To put it another way, please pray that the promise Jesus made about Lazarus would be fulfilled in my life as well as yours:

“This illness does not lead to death. It is for the glory of God, so that the Son of God may be glorified through it” (John 11:4).

As John 11 indicates, Lazarus did die. But Jesus brought him out of the tomb to display his power, to give us a foretaste of the resurrection, and to bring glory to his name (John 11:40-44).

Jesus has done the same thing for all who trust in him. Through his death and resurrection, he has brought each of us out of our own tomb of sin and darkness, given us a new life, and empowered us to display the glory of his transforming grace in our lives (Col. 1:13-14; Rom. 6:4-5).

So even as we pray for good health and length of days, let us pray even more earnestly that God would give us grace to glorify him by living out these truths every moment of our lives:

“Present yourselves to God as those who have been brought from death to life, and your members to God as instruments for righteousness” (Rom. 6:13).

“For if we live, we live to the Lord, and if we die, we die to the Lord. So then, whether we live or whether we die, we are the Lord’s” (Rom. 14:8).

“Truly, truly, I say to you, unless a grain of wheat falls into the earth and dies, it remains alone; but if it dies, it bears much fruit. Whoever loves his life loses it, and whoever hates his life in this world will keep it for eternal life. If anyone serves me, he must follow me; and where I am, there will my servant be also. If anyone serves me, the Father will honor him” (John 12:24-26).

“Indeed, I count everything as loss because of the surpassing worth of knowing Christ Jesus my Lord. For his sake I have suffered the loss of all things and count them as rubbish, in order that I may gain Christ and be found in him, not having a righteousness of my own that comes from the law, but that which comes through faith in Christ, the righteousness from God that depends on faith—that I may know him and the power of his resurrection, and may share his sufferings, becoming like him in his death, that by any means possible I may attain the resurrection from the dead” (Phil. 3:8-11).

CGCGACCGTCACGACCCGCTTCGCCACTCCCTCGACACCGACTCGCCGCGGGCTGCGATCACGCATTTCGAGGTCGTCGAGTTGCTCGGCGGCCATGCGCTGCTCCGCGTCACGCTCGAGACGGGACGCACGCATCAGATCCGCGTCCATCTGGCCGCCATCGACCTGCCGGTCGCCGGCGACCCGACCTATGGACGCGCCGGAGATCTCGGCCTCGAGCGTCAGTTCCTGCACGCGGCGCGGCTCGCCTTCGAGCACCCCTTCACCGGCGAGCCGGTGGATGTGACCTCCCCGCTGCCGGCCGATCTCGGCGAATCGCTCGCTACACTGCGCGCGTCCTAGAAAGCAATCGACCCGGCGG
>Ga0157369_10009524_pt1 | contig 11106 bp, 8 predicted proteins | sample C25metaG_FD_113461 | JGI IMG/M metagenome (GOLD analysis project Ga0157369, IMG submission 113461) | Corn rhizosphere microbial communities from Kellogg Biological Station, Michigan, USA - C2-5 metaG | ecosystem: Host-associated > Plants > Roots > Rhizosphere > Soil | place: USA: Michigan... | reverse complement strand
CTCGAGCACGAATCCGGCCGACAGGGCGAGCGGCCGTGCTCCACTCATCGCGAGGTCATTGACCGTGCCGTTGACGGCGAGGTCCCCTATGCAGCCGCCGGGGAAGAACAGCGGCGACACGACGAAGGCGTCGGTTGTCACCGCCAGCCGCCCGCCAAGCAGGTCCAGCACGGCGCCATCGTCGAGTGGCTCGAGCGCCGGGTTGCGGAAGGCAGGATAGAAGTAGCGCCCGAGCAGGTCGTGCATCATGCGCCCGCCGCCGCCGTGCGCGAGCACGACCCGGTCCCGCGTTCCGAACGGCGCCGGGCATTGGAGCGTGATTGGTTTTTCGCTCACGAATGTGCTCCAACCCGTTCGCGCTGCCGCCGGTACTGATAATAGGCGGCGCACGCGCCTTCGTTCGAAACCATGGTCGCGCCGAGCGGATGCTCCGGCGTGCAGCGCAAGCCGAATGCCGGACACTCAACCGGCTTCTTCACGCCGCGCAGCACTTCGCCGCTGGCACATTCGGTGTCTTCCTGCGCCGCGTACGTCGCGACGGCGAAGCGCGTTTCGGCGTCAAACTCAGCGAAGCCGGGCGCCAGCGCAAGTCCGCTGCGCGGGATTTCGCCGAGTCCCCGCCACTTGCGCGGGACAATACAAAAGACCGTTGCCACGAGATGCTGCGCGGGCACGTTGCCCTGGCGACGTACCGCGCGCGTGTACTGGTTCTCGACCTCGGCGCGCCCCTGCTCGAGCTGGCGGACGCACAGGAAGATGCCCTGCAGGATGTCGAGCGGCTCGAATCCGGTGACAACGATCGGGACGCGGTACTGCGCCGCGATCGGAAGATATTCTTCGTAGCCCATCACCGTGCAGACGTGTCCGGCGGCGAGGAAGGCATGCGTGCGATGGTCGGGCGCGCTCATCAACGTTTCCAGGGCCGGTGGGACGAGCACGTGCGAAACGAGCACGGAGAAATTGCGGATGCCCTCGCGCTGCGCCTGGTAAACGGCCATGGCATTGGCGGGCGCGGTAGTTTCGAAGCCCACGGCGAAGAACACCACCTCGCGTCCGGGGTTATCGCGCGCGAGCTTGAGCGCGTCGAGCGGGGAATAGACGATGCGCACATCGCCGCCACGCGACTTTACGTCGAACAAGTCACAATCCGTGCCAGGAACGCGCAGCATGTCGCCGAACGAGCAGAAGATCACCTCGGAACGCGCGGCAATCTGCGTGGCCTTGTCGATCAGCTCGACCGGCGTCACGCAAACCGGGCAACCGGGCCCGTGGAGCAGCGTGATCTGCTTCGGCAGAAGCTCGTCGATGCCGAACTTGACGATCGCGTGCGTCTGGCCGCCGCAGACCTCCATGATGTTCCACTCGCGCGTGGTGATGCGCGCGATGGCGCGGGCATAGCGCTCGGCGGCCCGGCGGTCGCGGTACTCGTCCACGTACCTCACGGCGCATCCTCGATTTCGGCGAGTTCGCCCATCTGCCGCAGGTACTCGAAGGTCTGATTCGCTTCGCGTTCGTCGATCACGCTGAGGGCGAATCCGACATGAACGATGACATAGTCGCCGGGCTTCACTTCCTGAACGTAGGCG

“If then you have been raised with Christ, seek the things that are above, where Christ is seated at the right hand of God. Set your minds on things that are above, not on things that are on earth. For you have died, and your life is hidden with Christ in God…. Put on then, as God’s chosen ones, holy and beloved, compassionate hearts, kindness, humility, meekness, and patience, bearing with one another and, if one has a complaint against another, forgiving each other; as the Lord has forgiven you, so you also must forgive. And above all these put on love, which binds everything together in perfect harmony” (Col. 3:1-3, 12-14).

This is how God calls us to live and die. It is a path that leads to unshakeable peace and a rich and meaningful life … and an even better life when he calls us home.

Thank you for your many prayers and words of encouragement. The Lord has used them to lift our spirits and keep our focus on him.

I’ll let you know if there are any new developments health-wise. For now you can assume that no news is good news.

But more importantly, I hope to let you know how God is helping us to live out the truths described in the passages listed above.

– Ken Sande

If you are facing struggles of your own, I encourage you to see my earlier post, Cancer Is All about Relationship, and to read Jerry Bridge’s excellent Bible study on suffering, Trusting God, Even When It Hurts. For a marvelous example of how to face terminal cancer, see Kara Tippet’s blog.

Reflection Questions

  • Reread Spurgeon’s devotional on John 11:4. How should this perspective of God’s love and sovereignty change our attitude toward illness and other types of suffering?
  • How would your life be different if you fully embraced the Scripture passages listed above?
  • Do you know someone who is going through serious illness or suffering? Consider sharing these thoughts (as well as those in Cancer Is All about Relationship) with them as way to remind them of the hope they can have in Christ.

Permission to distribute: Please feel free to download, print, or electronically share this message in its entirety for non-commercial purposes with as many people as you like.

© 2014 Ken Sande